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A certain user on Github has a repository with single master branch. I have forked that repository into my own account. I have created a new branch on my own forked repository and have commited some changes to it.

The upstream user has commited changes to their master. I wish to update my master with those changes. Additionally, if I understand rebase correctly, I want to rebase my branch on that master. I do not want to merge with master because I have not finished developing my branch. Note: The files changed by upstream are different from the files I have changed in my branch, so there should not be an conflicts.

I have tried the following:

I pulled changes from the upstream user into my local repo:
git pull upstream master

I pushed changes from my local master into my forked master:
git push origin master

I rebased my local branch on my local master:
git checkout mybranch
git rebase master

I attempted to push my rebased local branch to my forked branch:
git push origin mybranch

However, I get the following error:

To https://github.com/myusername/myforkedrepository.git
 ! [rejected]        mybranch -> mybranch (non-fast-forward)
error: failed to push some refs to 'https://github.com/myusername/myforkedrepository.git'
hint: Updates were rejected because the tip of your current branch is behind
hint: its remote counterpart. Merge the remote changes (e.g. 'git pull')
hint: before pushing again.
hint: See the 'Note about fast-forwards' in 'git push --help' for details.

Note that origin is my forked repository and upstream is the original repositrory.

There is similar question on stackoverflow that suggested a slightly simpler method:

git fetch upstream
git rebase upstream/master

This did not give any errors, but it has also not pushed anything to my remote fork. After trying the above, I again tried

git push origin mybranch

but the same error persisted.

How would I go about doing what I want?

share|improve this question
    
could you provide your .git/config? – Малъ Скрылевъ Jan 20 '14 at 6:02

This is how I understand your scenario:

[upstream repo] ==> [forked repo] <==> [local repo]
   master               master            master
                                          mybranch

The arrows indicate the directional flow of commits.

And given the above you've asked how do you implement your desired dev flow of keeping your changes always on top.

Overall it is inevitable for the master on both the forked and local repos to deviate from the upstream master, if they are is to incorporate the changes on the mybranch topic branch.

However, when the changes are completely disjoint, as you outline in the question, you can indeed keep your set of changes on top by rebasing and fast-forwarding, when you merge or pull.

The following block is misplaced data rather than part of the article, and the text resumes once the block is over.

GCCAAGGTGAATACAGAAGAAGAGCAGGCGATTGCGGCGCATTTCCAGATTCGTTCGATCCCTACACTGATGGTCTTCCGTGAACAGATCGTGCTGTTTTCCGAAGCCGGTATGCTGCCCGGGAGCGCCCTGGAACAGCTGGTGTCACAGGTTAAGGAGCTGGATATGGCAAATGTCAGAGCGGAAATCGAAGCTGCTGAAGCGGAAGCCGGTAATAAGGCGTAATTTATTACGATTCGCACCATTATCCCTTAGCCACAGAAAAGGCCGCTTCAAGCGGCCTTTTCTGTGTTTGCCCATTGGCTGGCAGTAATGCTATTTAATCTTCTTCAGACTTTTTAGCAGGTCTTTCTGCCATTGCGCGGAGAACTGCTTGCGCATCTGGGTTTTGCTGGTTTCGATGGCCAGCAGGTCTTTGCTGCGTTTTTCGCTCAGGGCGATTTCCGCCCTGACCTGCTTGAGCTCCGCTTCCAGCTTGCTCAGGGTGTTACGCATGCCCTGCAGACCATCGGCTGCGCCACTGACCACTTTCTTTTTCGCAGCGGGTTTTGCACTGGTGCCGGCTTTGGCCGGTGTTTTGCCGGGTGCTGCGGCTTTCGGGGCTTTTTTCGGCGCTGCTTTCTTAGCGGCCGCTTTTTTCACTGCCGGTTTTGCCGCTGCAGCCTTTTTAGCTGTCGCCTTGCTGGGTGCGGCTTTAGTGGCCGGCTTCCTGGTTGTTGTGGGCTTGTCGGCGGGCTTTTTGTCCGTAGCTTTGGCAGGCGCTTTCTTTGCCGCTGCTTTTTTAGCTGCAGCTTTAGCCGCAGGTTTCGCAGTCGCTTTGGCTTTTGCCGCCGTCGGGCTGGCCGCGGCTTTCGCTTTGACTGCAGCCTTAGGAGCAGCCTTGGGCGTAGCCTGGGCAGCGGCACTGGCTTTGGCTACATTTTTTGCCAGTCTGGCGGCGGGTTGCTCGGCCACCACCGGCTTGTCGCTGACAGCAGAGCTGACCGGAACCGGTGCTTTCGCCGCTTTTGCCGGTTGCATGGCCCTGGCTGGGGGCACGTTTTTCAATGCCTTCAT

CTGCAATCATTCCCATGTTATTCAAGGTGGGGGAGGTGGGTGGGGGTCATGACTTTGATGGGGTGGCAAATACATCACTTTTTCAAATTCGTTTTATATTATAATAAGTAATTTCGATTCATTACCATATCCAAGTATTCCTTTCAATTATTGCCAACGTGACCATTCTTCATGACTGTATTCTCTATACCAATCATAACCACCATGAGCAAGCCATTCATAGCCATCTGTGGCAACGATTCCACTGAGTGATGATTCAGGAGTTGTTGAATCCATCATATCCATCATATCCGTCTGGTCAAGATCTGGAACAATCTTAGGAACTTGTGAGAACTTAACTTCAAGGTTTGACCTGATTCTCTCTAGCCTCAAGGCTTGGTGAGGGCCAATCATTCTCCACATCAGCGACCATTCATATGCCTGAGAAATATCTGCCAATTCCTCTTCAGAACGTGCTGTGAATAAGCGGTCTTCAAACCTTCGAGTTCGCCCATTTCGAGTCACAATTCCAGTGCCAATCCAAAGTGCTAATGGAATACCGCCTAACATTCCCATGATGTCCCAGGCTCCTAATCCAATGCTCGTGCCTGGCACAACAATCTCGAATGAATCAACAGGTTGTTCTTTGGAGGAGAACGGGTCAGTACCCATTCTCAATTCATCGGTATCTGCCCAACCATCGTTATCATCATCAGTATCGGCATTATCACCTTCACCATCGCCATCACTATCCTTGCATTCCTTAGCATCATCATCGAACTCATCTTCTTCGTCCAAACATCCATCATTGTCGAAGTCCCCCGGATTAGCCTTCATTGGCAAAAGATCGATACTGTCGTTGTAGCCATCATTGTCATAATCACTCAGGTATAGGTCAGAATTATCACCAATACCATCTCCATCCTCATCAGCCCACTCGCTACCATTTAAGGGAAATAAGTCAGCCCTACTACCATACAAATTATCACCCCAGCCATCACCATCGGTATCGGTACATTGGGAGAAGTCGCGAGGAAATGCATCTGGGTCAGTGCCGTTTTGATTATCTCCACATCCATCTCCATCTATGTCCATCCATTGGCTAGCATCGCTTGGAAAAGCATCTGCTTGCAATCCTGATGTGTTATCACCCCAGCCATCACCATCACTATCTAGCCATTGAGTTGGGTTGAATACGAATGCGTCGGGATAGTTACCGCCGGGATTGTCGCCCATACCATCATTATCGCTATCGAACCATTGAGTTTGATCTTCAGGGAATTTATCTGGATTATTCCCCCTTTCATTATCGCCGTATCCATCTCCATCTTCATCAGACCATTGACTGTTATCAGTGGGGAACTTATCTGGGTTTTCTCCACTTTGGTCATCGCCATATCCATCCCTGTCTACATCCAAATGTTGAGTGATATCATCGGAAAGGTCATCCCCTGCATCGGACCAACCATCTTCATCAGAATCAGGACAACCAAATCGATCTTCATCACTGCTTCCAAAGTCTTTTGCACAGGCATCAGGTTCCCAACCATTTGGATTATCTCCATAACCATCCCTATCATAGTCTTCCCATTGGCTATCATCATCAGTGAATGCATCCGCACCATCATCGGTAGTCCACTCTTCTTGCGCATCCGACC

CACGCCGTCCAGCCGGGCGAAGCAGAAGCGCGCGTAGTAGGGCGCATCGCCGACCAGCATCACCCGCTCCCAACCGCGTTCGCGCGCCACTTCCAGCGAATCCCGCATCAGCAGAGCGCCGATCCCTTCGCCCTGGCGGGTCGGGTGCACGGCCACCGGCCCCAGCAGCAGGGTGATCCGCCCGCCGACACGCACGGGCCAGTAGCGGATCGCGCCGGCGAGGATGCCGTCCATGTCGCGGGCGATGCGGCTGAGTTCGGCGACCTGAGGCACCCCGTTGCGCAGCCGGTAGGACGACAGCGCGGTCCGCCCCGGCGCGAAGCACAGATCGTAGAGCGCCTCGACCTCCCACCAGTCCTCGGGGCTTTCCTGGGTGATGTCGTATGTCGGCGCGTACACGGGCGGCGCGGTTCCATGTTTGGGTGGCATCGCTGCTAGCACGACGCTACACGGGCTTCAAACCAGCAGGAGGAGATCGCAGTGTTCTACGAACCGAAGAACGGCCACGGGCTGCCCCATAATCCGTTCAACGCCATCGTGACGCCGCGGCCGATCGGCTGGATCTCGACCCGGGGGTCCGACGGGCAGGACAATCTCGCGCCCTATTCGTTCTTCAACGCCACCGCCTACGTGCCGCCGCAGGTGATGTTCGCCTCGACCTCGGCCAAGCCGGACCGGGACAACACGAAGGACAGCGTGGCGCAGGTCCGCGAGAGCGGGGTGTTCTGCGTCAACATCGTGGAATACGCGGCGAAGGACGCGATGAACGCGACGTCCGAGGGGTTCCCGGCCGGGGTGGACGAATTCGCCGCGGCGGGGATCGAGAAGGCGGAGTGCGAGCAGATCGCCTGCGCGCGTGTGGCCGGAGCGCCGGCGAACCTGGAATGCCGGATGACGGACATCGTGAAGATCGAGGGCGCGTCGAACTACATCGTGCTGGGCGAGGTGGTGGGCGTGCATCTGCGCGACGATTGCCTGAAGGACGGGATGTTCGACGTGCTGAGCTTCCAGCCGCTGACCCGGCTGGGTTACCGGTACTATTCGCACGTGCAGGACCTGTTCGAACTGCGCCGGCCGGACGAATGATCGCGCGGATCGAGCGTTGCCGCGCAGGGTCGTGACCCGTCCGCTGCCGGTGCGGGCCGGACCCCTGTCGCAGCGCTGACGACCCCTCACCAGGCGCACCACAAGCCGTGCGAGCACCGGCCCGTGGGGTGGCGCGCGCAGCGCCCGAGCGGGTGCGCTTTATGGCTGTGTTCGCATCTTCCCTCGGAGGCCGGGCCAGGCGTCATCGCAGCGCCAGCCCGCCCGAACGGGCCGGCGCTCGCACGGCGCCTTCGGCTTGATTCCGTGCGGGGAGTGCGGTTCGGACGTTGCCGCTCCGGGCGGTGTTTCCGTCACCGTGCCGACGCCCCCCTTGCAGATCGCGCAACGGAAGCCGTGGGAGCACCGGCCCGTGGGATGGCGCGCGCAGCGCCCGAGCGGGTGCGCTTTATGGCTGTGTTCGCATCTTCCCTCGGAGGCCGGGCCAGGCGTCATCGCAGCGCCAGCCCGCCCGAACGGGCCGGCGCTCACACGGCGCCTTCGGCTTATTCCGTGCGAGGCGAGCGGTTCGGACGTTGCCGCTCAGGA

0] local master   $ branch mybranch off master 
    1] fork  master   $ git pull --rebase
    2] local master   $ git pull --rebase
    3] local mybranch $ commit commit commit
    4] local mybranch $ git rebase master

Repeat 1-4 or just 3-4 as many times as necessary in your dev flow. When you are ready to publish your work to the forked repo master, the upstream master and the forked master will go out of sync, but as long as you've followed 1-4 you should be able to forever keep your changes on top.

    5] local master $ git merge --ff-only mybranch
    6] local master $ git push origin

And then repeat 1-4 again as many times as necessary.

A word of caution. In order for this to work you may need to reset your branches (or maybe re-clone your repos) to a "clean" state, where you haven't merged and/or pushed yet any of the changes on mybranch to a local or forked master.

share|improve this answer

This is because you already published your mybranch branch before this.

The solution is simple: Just don't. You want to changed published history, which is never a good idea! This could lead to really ugly bugs for other developers who already based work on your public mybranch branch.


A technical solution would be: git push --force origin mybranch or deleting the remote branch and pushing it again with git push origin :mybranch and git push origin mybranch

But you don't should do this if mybranch is already published.

share|improve this answer
    
Then how should I do it? I want to continue working on my branch, but I want to work with the latest updates from the upstream. – golddove Jan 19 '14 at 0:48
    
Just merge the latest changes. – musicmatze Jan 19 '14 at 17:22
    
Oh can I merge master into mybranch instead of vice versa? – golddove Jan 20 '14 at 5:33
    
I really encourage you to read a git tutorial! Good point to start: gitready.com! – musicmatze Jan 20 '14 at 12:35

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